All computer models make simplifying assumptions and cannot represent all possible outcomes that may arise from influenza vaccination or disease. Additionally, they cannot account for the vast diversity in the socio-demographic and health characteristics of the adult population. Our model only considered the healthy adult population which comprises the majority of the population. High-risk individuals (e.g., those with major co-morbidities such as diabetes, pregnant women, or health care workers) may either have higher risk for influenza-associated morbidity and, therefore, could reap more benefits (i.e., greater cost-savings) from vaccination or could have additional reasons for being immunized (e.g., protecting neonates or patients). Future studies may focus on different categories of high-risk individuals. Although all data came from referenced sources identified from an extensive review of the literature and widely-used databases, the choice of probability distributions could bias the results. Costs drew from gamma distributions, frequently utilized for health care related costs that tend to cluster in the lower end of the distribution and have relatively fewer higher costs trail off into the upper tail. Probability parameters drew from beta distributions, frequently used to represent continuous variables that have values between 0 and 1. Lastly, parameters with relatively sparse observations drew from triangular distributions, built from a minimum, maximum, and likeliest value.[38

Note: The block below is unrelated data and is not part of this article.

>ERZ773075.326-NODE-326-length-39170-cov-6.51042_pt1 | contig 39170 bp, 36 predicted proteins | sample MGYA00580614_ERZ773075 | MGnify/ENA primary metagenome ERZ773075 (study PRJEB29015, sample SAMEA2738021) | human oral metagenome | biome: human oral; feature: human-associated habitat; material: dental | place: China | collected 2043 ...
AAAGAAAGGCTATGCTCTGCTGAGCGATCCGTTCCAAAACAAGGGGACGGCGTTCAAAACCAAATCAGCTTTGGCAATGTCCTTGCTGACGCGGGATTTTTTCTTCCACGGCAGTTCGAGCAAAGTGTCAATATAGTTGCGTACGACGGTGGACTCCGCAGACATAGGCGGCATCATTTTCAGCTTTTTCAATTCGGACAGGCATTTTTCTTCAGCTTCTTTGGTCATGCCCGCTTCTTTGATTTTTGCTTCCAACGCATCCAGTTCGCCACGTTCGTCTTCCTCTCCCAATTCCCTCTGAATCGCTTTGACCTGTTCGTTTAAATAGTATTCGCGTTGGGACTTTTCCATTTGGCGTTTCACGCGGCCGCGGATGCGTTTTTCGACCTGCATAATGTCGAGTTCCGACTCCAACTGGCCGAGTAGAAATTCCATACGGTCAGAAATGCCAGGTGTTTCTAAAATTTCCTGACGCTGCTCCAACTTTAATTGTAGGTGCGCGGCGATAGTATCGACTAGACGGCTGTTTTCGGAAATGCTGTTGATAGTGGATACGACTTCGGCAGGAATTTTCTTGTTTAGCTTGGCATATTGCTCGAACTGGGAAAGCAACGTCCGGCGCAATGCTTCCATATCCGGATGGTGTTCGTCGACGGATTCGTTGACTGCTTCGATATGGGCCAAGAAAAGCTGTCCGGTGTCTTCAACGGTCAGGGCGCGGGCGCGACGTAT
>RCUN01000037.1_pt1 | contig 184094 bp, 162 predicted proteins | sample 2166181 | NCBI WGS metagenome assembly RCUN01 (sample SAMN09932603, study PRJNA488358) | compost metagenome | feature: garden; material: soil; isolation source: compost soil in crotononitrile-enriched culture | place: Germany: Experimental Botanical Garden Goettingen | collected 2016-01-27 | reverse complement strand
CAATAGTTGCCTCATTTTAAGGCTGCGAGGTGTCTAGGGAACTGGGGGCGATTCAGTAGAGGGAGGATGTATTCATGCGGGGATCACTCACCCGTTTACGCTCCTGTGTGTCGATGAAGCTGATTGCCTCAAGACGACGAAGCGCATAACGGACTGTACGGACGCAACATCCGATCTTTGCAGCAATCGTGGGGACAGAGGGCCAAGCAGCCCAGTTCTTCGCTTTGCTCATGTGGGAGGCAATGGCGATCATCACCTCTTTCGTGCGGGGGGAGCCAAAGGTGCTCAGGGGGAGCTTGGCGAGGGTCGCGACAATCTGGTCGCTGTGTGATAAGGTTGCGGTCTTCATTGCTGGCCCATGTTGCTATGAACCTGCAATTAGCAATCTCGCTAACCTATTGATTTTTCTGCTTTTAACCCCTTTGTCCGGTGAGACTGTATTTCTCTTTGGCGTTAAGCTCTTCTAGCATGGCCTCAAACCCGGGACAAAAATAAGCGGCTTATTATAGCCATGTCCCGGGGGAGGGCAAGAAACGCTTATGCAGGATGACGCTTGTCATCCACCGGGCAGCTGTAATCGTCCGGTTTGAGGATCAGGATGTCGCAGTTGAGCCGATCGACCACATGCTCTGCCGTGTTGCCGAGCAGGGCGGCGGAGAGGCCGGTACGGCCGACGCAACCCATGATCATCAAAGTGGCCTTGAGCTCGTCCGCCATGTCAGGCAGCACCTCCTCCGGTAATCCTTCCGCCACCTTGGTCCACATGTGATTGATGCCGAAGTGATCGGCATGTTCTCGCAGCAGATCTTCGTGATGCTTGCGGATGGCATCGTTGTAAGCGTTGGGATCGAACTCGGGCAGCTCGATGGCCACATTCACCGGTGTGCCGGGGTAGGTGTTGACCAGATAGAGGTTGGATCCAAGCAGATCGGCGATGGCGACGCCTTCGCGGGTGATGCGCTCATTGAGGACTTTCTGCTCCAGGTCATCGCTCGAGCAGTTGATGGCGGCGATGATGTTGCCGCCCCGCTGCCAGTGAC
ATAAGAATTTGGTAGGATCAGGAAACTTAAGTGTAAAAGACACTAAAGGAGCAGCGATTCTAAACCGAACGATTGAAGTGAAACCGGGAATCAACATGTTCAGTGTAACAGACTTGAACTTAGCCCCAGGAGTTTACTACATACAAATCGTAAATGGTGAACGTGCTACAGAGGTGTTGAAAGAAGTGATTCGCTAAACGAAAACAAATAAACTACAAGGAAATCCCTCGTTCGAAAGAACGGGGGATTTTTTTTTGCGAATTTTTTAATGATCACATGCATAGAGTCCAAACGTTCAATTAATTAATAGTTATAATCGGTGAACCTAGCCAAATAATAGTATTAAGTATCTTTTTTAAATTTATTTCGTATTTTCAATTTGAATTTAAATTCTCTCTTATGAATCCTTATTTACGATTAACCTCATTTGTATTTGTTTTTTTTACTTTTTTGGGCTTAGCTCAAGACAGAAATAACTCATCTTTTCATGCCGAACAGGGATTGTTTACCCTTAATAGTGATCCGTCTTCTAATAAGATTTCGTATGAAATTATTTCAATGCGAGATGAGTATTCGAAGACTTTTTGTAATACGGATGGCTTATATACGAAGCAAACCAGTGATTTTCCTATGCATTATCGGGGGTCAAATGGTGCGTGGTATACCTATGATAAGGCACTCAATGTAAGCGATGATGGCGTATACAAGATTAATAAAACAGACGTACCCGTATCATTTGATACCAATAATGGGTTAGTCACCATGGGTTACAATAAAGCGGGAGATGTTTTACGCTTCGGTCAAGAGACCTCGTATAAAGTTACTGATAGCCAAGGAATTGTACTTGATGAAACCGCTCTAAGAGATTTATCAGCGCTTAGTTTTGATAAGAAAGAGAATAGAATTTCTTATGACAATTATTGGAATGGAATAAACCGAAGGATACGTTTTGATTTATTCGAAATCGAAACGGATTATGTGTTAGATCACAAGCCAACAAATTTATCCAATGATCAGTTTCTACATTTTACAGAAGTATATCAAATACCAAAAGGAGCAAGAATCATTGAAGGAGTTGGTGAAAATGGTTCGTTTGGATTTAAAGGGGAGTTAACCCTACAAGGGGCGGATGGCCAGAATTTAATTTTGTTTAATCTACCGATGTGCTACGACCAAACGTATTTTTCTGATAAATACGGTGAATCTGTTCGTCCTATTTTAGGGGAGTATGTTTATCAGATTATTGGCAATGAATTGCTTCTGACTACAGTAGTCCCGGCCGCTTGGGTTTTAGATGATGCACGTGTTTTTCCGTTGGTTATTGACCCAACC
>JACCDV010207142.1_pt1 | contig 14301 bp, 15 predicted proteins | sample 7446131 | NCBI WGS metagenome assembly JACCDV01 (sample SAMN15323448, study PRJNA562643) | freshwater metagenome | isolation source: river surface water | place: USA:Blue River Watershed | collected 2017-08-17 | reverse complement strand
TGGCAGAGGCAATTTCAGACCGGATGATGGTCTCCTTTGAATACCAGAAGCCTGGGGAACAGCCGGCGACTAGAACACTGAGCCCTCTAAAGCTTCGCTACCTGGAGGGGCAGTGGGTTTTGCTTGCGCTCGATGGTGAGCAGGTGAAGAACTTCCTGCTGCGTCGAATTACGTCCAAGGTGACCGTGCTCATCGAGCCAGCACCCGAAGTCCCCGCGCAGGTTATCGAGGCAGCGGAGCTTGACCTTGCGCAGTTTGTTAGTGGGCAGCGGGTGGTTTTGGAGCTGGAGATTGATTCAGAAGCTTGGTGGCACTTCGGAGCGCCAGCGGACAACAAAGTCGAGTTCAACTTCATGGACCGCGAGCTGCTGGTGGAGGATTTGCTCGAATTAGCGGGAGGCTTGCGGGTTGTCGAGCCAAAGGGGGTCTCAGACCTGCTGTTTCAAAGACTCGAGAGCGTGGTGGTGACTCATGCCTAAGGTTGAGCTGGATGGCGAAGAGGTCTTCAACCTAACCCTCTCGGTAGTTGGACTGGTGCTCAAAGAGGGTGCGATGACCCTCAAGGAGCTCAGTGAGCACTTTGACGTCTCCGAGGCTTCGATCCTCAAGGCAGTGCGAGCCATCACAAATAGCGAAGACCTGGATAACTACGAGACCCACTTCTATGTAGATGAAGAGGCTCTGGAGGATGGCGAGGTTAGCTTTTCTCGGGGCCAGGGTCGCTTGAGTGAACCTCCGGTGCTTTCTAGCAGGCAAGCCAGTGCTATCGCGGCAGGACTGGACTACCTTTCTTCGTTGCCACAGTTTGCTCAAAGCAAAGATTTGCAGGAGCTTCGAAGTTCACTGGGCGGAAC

] Moreover, it is difficult to quantify (both monetarily and in terms of health benefits) all facets of vaccine value, such as convenience, patient preference (for either injection or nasal spray, where indicated) and comfort, and the relative worth of LAIV and TIV for all scenarios. The decision to get the influenza vaccine and the type of vaccine administered should be determined on a case-by-case basis.